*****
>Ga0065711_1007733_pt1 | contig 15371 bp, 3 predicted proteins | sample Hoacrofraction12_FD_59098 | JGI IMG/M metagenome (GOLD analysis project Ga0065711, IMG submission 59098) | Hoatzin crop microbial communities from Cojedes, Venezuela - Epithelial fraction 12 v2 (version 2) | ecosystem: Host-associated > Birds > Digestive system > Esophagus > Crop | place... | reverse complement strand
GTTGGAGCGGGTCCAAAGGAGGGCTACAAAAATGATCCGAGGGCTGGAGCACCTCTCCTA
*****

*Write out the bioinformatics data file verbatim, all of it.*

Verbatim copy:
>Ga0065711_1007733_pt1 | contig 15371 bp, 3 predicted proteins | sample Hoacrofraction12_FD_59098 | JGI IMG/M metagenome (GOLD analysis project Ga0065711, IMG submission 59098) | Hoatzin crop microbial communities from Cojedes, Venezuela - Epithelial fraction 12 v2 (version 2) | ecosystem: Host-associated > Birds > Digestive system > Esophagus > Crop | place... | reverse complement strand
GTTGGAGCGGGTCCAAAGGAGGGCTACAAAAATGATCCGAGGGCTGGAGCACCTCTCCTA